University of Lethbridge Calgary Campus student Jennifer Chernishenko (BHS '19) began her uLethbridge journey in 2017 when she applied for the second degree Bachelor of Health Science in Public Health program at the Calgary Campus.

“I chose the Calgary Campus because of its downtown location, the flexible class times and the programs offered. I was able to gain course credits from a previous degree and I’ve really enjoyed almost everything about the Public Health program,” explained Jennifer.

During her program, Jennifer was awarded the 2018 Chinook Summer Research award and had the opportunity to work alongside Dr. Rhiannon MacDonnell Mesler to gain valuable research training experience. “It was a great experience and I’d recommend it to anyone interested in research or furthering their education. It helped me learn about research types, what goes into papers, APA citing, and I got introduced to the academic journal process and meta-analysis, which I got very interested in!” says Jennifer.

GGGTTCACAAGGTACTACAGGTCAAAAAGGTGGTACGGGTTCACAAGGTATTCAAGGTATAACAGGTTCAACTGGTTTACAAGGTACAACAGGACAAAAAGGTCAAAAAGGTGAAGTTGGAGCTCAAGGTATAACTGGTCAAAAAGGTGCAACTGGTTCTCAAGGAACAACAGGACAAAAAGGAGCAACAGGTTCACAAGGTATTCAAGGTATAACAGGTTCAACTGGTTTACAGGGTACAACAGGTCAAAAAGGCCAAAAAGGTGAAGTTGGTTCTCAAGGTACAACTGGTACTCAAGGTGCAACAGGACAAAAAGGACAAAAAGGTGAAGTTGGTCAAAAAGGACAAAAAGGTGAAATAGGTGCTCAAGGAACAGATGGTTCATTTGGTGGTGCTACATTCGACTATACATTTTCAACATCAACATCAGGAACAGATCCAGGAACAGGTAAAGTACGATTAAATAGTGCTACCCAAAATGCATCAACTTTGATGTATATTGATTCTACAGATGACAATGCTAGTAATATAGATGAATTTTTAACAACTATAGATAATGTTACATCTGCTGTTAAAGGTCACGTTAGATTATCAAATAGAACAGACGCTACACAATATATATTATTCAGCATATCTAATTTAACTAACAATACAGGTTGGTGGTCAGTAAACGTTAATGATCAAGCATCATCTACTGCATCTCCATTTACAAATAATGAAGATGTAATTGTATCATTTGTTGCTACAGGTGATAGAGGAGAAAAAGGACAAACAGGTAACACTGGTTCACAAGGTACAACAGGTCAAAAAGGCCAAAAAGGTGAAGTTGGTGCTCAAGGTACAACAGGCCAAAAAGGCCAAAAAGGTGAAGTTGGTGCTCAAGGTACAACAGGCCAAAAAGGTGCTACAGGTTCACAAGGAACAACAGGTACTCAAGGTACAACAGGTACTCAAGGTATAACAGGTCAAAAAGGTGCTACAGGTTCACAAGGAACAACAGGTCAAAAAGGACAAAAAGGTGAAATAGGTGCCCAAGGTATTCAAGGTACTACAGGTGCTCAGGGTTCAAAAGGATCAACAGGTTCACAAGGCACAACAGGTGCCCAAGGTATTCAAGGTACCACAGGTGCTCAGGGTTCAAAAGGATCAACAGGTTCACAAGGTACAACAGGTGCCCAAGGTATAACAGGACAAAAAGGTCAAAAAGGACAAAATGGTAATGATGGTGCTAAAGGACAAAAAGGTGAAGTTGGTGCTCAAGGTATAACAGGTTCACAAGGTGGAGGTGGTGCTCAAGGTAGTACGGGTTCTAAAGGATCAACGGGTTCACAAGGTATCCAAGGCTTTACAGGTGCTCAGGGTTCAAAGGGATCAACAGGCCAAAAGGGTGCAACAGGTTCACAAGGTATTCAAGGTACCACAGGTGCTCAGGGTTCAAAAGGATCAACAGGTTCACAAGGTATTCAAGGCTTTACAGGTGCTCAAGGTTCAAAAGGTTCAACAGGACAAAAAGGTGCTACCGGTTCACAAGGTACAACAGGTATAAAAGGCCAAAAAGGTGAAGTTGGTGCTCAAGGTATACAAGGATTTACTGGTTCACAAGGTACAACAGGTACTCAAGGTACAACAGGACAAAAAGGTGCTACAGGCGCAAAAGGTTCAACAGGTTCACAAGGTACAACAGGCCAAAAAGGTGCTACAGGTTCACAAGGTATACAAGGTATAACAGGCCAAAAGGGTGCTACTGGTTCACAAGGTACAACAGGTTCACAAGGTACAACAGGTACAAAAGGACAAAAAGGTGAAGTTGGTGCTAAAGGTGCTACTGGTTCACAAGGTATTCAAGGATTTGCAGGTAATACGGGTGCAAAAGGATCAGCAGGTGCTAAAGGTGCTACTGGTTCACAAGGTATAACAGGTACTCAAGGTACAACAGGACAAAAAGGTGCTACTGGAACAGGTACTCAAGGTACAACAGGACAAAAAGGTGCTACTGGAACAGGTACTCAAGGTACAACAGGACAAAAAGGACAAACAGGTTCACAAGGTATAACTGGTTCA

It was through this experience that Jennifer knew her time at uLethbridge wasn’t over. “My experience as the research assistant for summer 2018 really excited me to pursue a master’s degree and Dr. MacDonnell Mesler inspired me. She brought up the opportunity of the Canada Graduate Scholarship, and helped me through the process of applying and making a plan.”

Jennifer went on to win the Canada Graduate Scholarship, a master’s degree award from the Social Science and Humanities Research Council of Canada to help her undertake the Master’s of Science in Marketing studies with Dr. MacDonnell Mesler.

“Getting the award feels pretty unbelievable. It’s a huge relief to know that funding is coming and also incredible exciting to be chosen,” says Jennifer.

During her master’s degree studies, Jennifer looks to continue what she started as a research student last summer with Dr. MacDonnell Mesler.

“I am hoping to study sport participation in youth. In particular, we wanted to look at mindset (fixed vs. growth) in girls to see if that has any influence on whether kids continue to participate in sport. Body image/self-esteem and other gendered notions may also play into it somewhere. This is somewhat of a continuation from my work last summer with Dr. MacDonnell Mesler where we did a meta-analysis on reasons youth continue/drop out of sport.”